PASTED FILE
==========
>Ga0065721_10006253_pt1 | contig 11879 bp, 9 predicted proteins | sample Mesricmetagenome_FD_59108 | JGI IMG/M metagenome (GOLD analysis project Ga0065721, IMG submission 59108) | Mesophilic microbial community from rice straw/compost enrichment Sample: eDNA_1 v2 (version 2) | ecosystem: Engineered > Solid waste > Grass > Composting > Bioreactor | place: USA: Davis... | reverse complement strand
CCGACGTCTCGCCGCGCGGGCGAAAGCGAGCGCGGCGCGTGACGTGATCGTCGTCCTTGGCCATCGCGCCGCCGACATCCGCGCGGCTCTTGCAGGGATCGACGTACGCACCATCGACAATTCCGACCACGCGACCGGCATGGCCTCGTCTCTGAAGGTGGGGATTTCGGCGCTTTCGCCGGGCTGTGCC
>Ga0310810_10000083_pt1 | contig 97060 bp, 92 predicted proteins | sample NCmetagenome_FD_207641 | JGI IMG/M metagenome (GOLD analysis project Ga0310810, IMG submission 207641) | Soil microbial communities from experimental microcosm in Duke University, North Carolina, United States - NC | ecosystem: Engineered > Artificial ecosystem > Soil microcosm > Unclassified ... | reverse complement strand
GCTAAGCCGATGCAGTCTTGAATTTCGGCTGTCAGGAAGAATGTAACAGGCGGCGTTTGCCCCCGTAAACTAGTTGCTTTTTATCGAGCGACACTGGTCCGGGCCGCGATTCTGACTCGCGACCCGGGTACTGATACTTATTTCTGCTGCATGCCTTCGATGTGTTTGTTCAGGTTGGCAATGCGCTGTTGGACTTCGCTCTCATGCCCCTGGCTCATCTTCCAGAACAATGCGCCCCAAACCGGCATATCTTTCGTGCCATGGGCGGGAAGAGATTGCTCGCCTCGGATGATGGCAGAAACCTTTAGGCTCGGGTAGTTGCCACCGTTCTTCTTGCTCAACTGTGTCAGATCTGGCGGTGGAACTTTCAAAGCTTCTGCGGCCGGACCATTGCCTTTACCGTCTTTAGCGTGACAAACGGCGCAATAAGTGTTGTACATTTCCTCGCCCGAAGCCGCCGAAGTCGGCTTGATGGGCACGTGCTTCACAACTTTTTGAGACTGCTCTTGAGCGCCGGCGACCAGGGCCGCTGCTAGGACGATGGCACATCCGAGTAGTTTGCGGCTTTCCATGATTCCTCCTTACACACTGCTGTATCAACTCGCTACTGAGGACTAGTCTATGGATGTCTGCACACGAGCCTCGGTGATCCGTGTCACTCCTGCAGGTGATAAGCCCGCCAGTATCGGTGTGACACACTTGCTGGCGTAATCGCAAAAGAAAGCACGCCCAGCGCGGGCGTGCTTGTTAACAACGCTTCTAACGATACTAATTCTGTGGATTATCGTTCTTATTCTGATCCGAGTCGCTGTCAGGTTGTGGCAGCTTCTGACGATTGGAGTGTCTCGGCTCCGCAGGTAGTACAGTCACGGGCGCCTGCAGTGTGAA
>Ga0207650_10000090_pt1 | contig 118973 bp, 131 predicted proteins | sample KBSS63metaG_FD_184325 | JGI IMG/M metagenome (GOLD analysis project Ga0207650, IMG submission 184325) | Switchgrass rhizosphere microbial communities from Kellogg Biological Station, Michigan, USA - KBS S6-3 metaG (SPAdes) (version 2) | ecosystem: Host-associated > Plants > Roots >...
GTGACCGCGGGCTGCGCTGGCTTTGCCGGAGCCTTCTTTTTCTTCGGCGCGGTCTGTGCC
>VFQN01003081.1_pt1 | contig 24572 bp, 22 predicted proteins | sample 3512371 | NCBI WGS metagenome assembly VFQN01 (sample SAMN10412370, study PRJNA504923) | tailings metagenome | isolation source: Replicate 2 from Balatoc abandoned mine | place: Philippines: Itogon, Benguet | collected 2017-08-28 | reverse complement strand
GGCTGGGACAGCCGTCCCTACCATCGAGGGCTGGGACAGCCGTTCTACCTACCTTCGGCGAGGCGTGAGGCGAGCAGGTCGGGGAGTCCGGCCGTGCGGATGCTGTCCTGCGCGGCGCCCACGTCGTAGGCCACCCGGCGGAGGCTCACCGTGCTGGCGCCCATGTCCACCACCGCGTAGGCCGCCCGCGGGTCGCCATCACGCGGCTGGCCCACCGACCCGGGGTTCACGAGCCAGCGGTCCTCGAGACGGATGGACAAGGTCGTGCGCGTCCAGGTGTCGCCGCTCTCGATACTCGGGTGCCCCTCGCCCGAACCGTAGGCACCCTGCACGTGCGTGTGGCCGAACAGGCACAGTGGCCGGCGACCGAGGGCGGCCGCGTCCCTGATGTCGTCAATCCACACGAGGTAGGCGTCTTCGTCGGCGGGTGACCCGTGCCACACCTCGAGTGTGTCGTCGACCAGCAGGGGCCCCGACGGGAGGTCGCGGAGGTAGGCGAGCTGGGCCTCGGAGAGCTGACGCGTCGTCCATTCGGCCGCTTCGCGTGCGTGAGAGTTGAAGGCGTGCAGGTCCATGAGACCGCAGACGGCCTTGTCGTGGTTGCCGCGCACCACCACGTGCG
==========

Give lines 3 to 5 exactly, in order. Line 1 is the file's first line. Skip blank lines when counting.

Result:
>Ga0310810_10000083_pt1 | contig 97060 bp, 92 predicted proteins | sample NCmetagenome_FD_207641 | JGI IMG/M metagenome (GOLD analysis project Ga0310810, IMG submission 207641) | Soil microbial communities from experimental microcosm in Duke University, North Carolina, United States - NC | ecosystem: Engineered > Artificial ecosystem > Soil microcosm > Unclassified ... | reverse complement strand
GCTAAGCCGATGCAGTCTTGAATTTCGGCTGTCAGGAAGAATGTAACAGGCGGCGTTTGCCCCCGTAAACTAGTTGCTTTTTATCGAGCGACACTGGTCCGGGCCGCGATTCTGACTCGCGACCCGGGTACTGATACTTATTTCTGCTGCATGCCTTCGATGTGTTTGTTCAGGTTGGCAATGCGCTGTTGGACTTCGCTCTCATGCCCCTGGCTCATCTTCCAGAACAATGCGCCCCAAACCGGCATATCTTTCGTGCCATGGGCGGGAAGAGATTGCTCGCCTCGGATGATGGCAGAAACCTTTAGGCTCGGGTAGTTGCCACCGTTCTTCTTGCTCAACTGTGTCAGATCTGGCGGTGGAACTTTCAAAGCTTCTGCGGCCGGACCATTGCCTTTACCGTCTTTAGCGTGACAAACGGCGCAATAAGTGTTGTACATTTCCTCGCCCGAAGCCGCCGAAGTCGGCTTGATGGGCACGTGCTTCACAACTTTTTGAGACTGCTCTTGAGCGCCGGCGACCAGGGCCGCTGCTAGGACGATGGCACATCCGAGTAGTTTGCGGCTTTCCATGATTCCTCCTTACACACTGCTGTATCAACTCGCTACTGAGGACTAGTCTATGGATGTCTGCACACGAGCCTCGGTGATCCGTGTCACTCCTGCAGGTGATAAGCCCGCCAGTATCGGTGTGACACACTTGCTGGCGTAATCGCAAAAGAAAGCACGCCCAGCGCGGGCGTGCTTGTTAACAACGCTTCTAACGATACTAATTCTGTGGATTATCGTTCTTATTCTGATCCGAGTCGCTGTCAGGTTGTGGCAGCTTCTGACGATTGGAGTGTCTCGGCTCCGCAGGTAGTACAGTCACGGGCGCCTGCAGTGTGAA
>Ga0207650_10000090_pt1 | contig 118973 bp, 131 predicted proteins | sample KBSS63metaG_FD_184325 | JGI IMG/M metagenome (GOLD analysis project Ga0207650, IMG submission 184325) | Switchgrass rhizosphere microbial communities from Kellogg Biological Station, Michigan, USA - KBS S6-3 metaG (SPAdes) (version 2) | ecosystem: Host-associated > Plants > Roots >...